Skip to main content
Premium Trial:

Request an Annual Quote

Neanderthal Genome Analysis Provides Peek Into Social Organization

NEW YORK — Researchers have caught a glimpse into how Neanderthal communities were organized by analyzing the genomes of individuals who lived in the same place and around the same time.

A team led by investigators at the Max Planck Institute (MPI) for Evolutionary Anthropology analyzed the remains of 13 Neanderthal individuals dating back about 50,000 years from two cave sites located close to one another in the Altai Mountains of southern Siberia, at the edge of Neanderthals' range.

Based on the individuals' genetic similarities, the researchers pieced together familial and broader relationships among these samples. As they reported in Nature on Wednesday, the group included close relatives, among them a likely father-daughter pair. Their overall relatedness further suggested that Neanderthals probably lived in small groups of 10 to 20 individuals and that female Neanderthals generally left the group they were born into for another.

"Our study provides a concrete picture of what a Neanderthal community may have looked like," senior author Benjamin Peter, a group leader at the MPI, said in a statement. "It makes Neanderthals seem much more human to me."

Using a hybridization capture approach, the researchers generated genome-wide nuclear genome data for 17 bone or tooth samples that were found either in the Chagyrskaya Cave, which has been posited to have been a short-term hunting camp for Neanderthals, or the nearby Okladnikov Cave. The Chagyrskaya Cave remains were between 51,000 and 59,000 years old, while the Okladnikov Cave remains were at least 44,000 years old, suggesting the samples were largely contemporaneous. The researchers also generated mitochondrial genome and Y chromosome data.

"The fact that they were living at the same time is very exciting. This means that they likely came from the same social community. So, for the first time, we can use genetics to study the social organization of a Neanderthal community," first author Laurits Skov, also a researcher at the MPI, said in a statement.

By delving into the genetic relatedness among the samples, the researchers first found that a handful of them came from the same individual, but also that one of these, dubbed Chagyrskaya D, was related to multiple individuals represented in the sample set.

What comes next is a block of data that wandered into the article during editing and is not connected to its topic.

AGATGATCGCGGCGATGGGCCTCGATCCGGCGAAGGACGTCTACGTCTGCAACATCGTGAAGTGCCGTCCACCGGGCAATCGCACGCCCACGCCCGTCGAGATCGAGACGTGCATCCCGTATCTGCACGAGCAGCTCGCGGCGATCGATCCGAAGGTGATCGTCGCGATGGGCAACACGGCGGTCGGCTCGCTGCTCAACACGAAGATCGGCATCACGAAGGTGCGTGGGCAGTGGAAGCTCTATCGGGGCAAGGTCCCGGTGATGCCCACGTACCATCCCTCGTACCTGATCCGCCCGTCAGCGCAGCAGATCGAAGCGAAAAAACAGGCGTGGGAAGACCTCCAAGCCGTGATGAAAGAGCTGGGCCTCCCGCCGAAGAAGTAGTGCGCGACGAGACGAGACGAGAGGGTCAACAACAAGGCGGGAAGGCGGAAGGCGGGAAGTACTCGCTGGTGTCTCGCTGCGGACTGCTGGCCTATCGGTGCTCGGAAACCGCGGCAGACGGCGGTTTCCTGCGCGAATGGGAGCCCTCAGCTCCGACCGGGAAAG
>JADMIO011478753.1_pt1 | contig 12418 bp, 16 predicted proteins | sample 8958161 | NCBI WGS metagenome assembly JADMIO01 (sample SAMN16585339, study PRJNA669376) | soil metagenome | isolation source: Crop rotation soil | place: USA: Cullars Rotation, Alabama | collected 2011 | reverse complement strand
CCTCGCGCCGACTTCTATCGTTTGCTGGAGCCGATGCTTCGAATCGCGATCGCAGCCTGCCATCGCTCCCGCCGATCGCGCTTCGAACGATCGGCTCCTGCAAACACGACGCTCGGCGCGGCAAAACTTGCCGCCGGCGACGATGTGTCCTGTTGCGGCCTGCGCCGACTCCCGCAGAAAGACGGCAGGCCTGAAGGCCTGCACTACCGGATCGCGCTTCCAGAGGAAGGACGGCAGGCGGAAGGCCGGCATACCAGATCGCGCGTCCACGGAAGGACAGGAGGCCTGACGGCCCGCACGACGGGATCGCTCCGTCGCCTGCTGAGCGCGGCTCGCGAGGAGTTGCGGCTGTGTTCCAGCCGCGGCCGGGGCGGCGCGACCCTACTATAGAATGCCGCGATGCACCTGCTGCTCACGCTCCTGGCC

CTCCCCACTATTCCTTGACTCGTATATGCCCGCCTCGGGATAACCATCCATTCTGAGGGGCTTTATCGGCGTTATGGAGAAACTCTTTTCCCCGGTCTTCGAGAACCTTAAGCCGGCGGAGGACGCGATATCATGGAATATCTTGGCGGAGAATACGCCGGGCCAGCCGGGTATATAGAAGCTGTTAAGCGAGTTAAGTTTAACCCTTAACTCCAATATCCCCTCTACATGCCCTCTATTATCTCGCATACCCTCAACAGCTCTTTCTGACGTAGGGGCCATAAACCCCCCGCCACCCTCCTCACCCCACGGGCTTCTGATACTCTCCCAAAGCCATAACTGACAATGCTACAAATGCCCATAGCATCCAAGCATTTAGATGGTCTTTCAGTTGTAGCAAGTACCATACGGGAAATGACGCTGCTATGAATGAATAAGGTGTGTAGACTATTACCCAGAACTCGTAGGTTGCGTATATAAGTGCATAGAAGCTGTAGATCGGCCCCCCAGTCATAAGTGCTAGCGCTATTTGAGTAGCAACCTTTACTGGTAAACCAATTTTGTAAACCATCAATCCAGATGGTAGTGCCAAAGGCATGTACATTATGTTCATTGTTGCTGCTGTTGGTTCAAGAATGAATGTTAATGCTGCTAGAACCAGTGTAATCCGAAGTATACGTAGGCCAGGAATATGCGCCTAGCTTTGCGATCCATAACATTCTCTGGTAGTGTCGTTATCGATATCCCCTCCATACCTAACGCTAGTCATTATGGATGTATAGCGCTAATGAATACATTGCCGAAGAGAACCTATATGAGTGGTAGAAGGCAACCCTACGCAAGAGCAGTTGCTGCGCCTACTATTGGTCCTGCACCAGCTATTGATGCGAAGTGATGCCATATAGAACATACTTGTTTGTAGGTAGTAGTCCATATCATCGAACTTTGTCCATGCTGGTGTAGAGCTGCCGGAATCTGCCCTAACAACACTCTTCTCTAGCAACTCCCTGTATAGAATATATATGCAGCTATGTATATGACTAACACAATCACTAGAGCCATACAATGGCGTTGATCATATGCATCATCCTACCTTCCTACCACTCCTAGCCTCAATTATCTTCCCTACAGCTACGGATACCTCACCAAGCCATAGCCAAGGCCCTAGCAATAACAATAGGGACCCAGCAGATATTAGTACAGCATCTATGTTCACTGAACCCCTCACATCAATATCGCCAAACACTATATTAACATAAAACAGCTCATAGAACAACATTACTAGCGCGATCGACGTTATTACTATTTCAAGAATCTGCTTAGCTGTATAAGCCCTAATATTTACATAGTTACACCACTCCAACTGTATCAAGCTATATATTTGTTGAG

Chagyrskaya D, an adult male, had a first-degree relationship with Chagyrskaya H, a teenage female. As the two had differing mitochondrial genomes, the researchers concluded that Chagyrskaya H was likely the daughter of Chagyrskaya D, rather than his mother or sister.

At the same time, Chagyrskaya D was also related, albeit more distantly, to at least one other male, Chagyrskaya C. These two shared mitochondrial DNA heteroplasmy at a certain site, suggesting they had a common close maternal relative, especially as heteroplasmy typically only lasts a few generations.

Two other samples, Chagyrskaya A and Chagyrskaya L, were second-degree relatives.

Meanwhile, though the two samples from the Okladnikov Cave were not related to one another, one of them shared mitochondrial DNA with a Chagyrskaya individual, indicating that the two sites had community ties. Mitochondrial DNA, the researchers noted, had much higher genetic diversity than Y chromosomes, suggesting that Neanderthal women migrated between social groups.

These findings, in combination with an analysis of the shared genomic segments of homozygosity among Chagyrskaya individuals, paint a picture of Neanderthals living in small groups of about 10 to 20 related individuals, with female Neanderthals moving between and linking different Neanderthal communities.

In a commentary appearing in Nature, Trinity College Dublin's Lara Cassidy called the finding that Neanderthal women moved between groups "provocative." She cautioned, though, that the Max Planck team's sample size was small.

The MPI researchers additionally noted that the genetic diversity among the Neanderthals they analyzed was low, at about the level of modern endangered species like mountain gorillas. They added that further investigation is needed to determine whether this feature is particular to Chagyrskaya Neanderthals, because they lived at the easternmost edge of the Neanderthals' range, or whether it is common to all Neanderthals.